Lardil Culture from Mornington Island

Several weeks ago, I posted a note about a wonderful show of art from Mornington Island. I heard in response from Brett Evans, the Art Centre Co-ordinator, with the news that a new and improved website would soon be in production. Well, I visited the site last night and all I can say is that it is probably the best community website I’ve ever seen. The production is beautiful, the information it imparts is thorough; I’m not even disappointed that there’s not yet any artwork for sale…although I understand that’s soon to come. I was happy to hear that the piece by Emily Evans that was in the Art Award is being acquired by the Queensland Art Gallery, and I’m looking forward to the day when there’s more work available. 

The site has separate sections for the Mornington Island Dancers and the MI Arts & Crafts Centre, and they are both amazing, if I may repeat myself. Both feature beautiful and informative photographs of the dancers and artists at work, and Dancers section also offers a brief history of Mornington Island.

The section for the Arts Centre includes profiles of eighteen artists, along with examples of their works. The “Traditional Crafts” area has examples of carvings, dance paraphernalia, hunting implements, and weavings that are for sale. Under “Exhibitions” there are fabulous photographs of the opening of Jidmaa Thuwathu – Rainbow Serpent Rising at Woolloongaaba Art Gallery last June, along with a brief history of painting on the island. A PDF of the exhibition catalog, itself a handsome production, is available under the “Publications” section.

But the stand-out features are the videos that are viewable directly as streaming media from the website (no fussing with Windows Media player or other cranky software, although sometimes if the net connection is slow and the buffering can’t keep up there can be unwelcome pauses in the action). 

The twelve-minute “Primary School Performance Presentation” of the MI Dancers offers high-quality video, superbly photographed and edited, with an interesting commentary, showing the Dancers performing at a Townsville schools, interacting with the young children (who are clearly delighted by it all), and explaining their culture. The dancers, for example, introduce themselves with both English and tribal names, and explain to the children what the tribal names mean–literally, in translation, and metaphorically, in their connection to nature. If you miss hearing them, they’re offered in the credits in the end as well. That’s a good if minor example of the thoroughness and thoughtfulness that’s gone into the preparation of every aspect of the site. The dances themselves are exciting and great fun to watch, and the information provided about the body painting designs help interpret some of the paintings shown elsewhere on the site.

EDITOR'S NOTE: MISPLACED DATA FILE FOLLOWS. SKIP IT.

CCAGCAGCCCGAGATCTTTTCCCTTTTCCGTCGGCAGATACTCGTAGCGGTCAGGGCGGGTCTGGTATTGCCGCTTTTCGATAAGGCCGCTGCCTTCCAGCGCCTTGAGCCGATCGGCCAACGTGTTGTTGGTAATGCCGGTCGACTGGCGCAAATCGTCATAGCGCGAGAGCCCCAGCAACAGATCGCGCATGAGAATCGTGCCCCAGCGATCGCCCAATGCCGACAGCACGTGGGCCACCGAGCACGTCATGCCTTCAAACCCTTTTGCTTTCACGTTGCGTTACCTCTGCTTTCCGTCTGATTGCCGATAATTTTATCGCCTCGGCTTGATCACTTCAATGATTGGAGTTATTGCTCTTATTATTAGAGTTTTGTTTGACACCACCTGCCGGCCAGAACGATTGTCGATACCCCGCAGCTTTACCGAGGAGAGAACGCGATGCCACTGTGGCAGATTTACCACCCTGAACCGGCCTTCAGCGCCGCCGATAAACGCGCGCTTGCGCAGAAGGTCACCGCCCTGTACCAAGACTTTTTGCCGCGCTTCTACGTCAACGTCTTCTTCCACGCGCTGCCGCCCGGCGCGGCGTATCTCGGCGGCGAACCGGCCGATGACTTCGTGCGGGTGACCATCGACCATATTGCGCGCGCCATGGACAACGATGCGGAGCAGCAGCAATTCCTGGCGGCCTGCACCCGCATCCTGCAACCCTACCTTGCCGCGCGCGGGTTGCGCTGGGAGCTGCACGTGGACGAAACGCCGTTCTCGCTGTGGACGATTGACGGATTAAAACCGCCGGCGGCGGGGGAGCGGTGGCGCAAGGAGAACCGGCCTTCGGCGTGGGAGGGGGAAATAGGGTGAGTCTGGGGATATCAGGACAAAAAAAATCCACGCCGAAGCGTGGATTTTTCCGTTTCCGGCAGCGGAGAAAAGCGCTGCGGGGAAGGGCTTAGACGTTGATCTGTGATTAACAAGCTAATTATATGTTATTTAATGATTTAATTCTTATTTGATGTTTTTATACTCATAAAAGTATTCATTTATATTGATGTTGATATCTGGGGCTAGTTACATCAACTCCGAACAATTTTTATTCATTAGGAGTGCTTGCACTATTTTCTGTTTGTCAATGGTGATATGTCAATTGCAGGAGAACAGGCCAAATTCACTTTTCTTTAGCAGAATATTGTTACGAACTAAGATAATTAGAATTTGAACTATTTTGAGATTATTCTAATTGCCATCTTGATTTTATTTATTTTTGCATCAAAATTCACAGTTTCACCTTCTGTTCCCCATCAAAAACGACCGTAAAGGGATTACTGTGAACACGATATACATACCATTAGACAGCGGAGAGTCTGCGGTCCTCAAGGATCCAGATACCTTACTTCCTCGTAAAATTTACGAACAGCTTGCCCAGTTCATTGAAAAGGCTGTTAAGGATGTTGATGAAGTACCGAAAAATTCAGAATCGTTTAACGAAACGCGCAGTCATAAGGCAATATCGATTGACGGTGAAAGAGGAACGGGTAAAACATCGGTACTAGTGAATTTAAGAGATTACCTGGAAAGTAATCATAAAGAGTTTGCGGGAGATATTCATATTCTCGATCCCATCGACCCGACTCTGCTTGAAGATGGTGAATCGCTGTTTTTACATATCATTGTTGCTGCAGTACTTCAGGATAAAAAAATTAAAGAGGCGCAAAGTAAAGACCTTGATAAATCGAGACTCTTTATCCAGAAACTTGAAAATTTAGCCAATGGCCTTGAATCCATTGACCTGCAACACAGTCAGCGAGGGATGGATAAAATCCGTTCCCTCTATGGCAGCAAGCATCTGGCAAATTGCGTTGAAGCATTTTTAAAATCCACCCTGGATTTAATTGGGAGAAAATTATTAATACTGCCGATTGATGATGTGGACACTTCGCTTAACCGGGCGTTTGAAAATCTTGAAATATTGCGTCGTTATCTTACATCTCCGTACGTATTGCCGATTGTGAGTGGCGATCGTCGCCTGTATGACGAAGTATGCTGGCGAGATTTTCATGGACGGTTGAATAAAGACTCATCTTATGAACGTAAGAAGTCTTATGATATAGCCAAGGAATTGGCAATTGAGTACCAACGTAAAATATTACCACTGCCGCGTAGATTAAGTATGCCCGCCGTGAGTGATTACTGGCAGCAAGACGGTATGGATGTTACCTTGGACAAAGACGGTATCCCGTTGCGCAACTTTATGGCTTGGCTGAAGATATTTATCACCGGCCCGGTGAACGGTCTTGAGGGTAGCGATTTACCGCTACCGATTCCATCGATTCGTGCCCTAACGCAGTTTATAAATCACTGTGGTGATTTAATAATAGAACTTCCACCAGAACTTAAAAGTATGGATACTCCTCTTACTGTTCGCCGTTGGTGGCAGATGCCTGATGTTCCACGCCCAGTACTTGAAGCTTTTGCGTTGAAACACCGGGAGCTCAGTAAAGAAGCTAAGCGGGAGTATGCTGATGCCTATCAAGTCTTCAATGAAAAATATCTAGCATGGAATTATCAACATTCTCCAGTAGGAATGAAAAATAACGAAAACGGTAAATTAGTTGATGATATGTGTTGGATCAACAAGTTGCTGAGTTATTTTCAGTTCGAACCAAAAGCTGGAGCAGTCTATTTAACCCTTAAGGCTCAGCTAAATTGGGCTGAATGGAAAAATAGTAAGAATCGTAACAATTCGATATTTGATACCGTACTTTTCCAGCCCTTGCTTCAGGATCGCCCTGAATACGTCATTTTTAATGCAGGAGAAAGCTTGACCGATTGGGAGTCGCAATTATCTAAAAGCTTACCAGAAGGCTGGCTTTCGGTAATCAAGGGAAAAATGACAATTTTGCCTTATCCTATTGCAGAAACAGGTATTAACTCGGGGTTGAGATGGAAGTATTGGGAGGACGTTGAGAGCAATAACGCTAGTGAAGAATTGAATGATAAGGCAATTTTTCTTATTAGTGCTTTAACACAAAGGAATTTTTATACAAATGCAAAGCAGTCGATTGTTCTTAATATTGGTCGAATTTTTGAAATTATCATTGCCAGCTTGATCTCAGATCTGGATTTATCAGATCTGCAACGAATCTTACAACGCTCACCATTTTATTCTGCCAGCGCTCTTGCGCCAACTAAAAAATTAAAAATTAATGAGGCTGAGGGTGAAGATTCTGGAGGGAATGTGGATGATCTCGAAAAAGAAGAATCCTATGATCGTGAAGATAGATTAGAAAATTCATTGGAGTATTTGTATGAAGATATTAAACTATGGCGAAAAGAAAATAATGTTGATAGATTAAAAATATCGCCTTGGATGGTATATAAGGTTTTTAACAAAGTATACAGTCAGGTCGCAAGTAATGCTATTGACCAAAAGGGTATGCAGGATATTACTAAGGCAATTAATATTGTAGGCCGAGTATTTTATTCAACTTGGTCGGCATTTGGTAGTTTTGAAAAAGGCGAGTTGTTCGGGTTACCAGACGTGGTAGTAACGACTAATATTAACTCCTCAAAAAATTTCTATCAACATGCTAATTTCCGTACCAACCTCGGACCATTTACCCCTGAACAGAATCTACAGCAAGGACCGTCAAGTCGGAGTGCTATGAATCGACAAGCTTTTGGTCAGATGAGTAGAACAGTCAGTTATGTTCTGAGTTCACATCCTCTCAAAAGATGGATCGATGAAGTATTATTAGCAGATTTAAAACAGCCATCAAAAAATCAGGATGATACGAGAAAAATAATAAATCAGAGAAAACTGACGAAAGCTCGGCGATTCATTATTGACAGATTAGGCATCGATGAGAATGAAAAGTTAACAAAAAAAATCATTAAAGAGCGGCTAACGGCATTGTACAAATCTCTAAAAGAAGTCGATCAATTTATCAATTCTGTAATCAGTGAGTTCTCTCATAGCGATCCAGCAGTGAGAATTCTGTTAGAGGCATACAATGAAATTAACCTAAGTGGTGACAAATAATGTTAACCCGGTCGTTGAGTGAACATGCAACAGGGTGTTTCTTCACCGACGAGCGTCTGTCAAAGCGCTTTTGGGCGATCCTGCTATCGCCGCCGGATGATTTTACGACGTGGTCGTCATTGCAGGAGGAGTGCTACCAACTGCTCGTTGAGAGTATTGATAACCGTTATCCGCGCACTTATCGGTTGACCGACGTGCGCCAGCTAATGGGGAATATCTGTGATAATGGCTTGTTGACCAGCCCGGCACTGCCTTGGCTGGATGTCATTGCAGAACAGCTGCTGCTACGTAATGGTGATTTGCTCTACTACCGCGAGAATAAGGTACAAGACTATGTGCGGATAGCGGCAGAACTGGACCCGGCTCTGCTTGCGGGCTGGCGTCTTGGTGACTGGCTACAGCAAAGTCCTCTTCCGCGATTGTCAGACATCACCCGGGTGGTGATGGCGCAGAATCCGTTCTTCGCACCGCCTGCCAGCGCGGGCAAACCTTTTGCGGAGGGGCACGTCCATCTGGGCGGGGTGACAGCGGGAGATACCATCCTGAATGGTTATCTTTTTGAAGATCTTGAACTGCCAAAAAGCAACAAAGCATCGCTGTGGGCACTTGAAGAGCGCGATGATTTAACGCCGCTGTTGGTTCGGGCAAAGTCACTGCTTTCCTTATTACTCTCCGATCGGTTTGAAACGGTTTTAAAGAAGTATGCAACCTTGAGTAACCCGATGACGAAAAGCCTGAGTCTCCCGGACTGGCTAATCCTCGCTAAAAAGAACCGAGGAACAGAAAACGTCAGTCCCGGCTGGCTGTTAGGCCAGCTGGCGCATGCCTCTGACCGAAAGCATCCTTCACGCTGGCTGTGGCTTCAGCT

The video on the Art Centre section of the site is a knockout–no other word for it. It’s over thirty minutes long, for starters. Although the quality of the image isn’t as good as the Dancers video, the quality of the information presented and the pacing of the presentation is among the best I’ve ever seen. 

The video is called “Preparing for the Corroboree” and features a few clips of dances that are Dick Roughsey paintings come to life. It’s a production by the Australian Museum and the Aboriginal Arts Board, filmed by Howard Hughes. Throughout its length, music plays in the background–singing, clapsticks, didgeridu–that’s a lesson in Lardil culture in itself. But the bulk of the video shows elders, among them Gully and Cora Peters, making the decorations used in the dances–body painting, armbands and headbands, pubic tassels, and even the construction of the characteristic conical hat, the kajawor. If you’ve ever watched Ian Dunlop’s monumental films from the 1960’s, People of the Australian Western Desert , you know something of what to expect, but you’re also in for a real treat. There’s the same level of ethnographic detail, the careful step-by-step narration, but the overall effect is frankly, far more entertaining. And given that the narration is done by a Lardil man, Jackson Jacob (Thunalgunaldin), there are nuggets of history and culture that appear along the way, like the the story of the arrival of the first missionaries on Mornington Island. The sheet density of information contained and conveyed in half an hour is astounding. It is really worth watching more than once.

One technical note about viewing the videos that it took me a while to discover: below the image area there’s a light green “progress bar” that shows how much of the film has elapsed. If you run our mouse over that bar, the video controls—volume, rewind, pause/play buttons appear.

The history of Mornington Island in the 20th century has often been a unhappy one. On a small island, all the problems that have beset Aboriginal communities since the arrival of Europeans seem to have been concentrated: the phrase “contents under pressrure” comes to mind. Intertribal violence, an imposed and unwelcome form of “local governement,” severe problems with the grog, suicide….it’s a sad story, documented in the the ethnographic works of David McKnight. There is, therefore, all the more reason to rejoice in this revitalization of culture and the hope that it promises. The Woomera Aboriginal Corporation has created a marvelous embassy of Lardil (and indeed Aboriginal) culture here, and they deserve our congratulations as well as our gratitude for that. 

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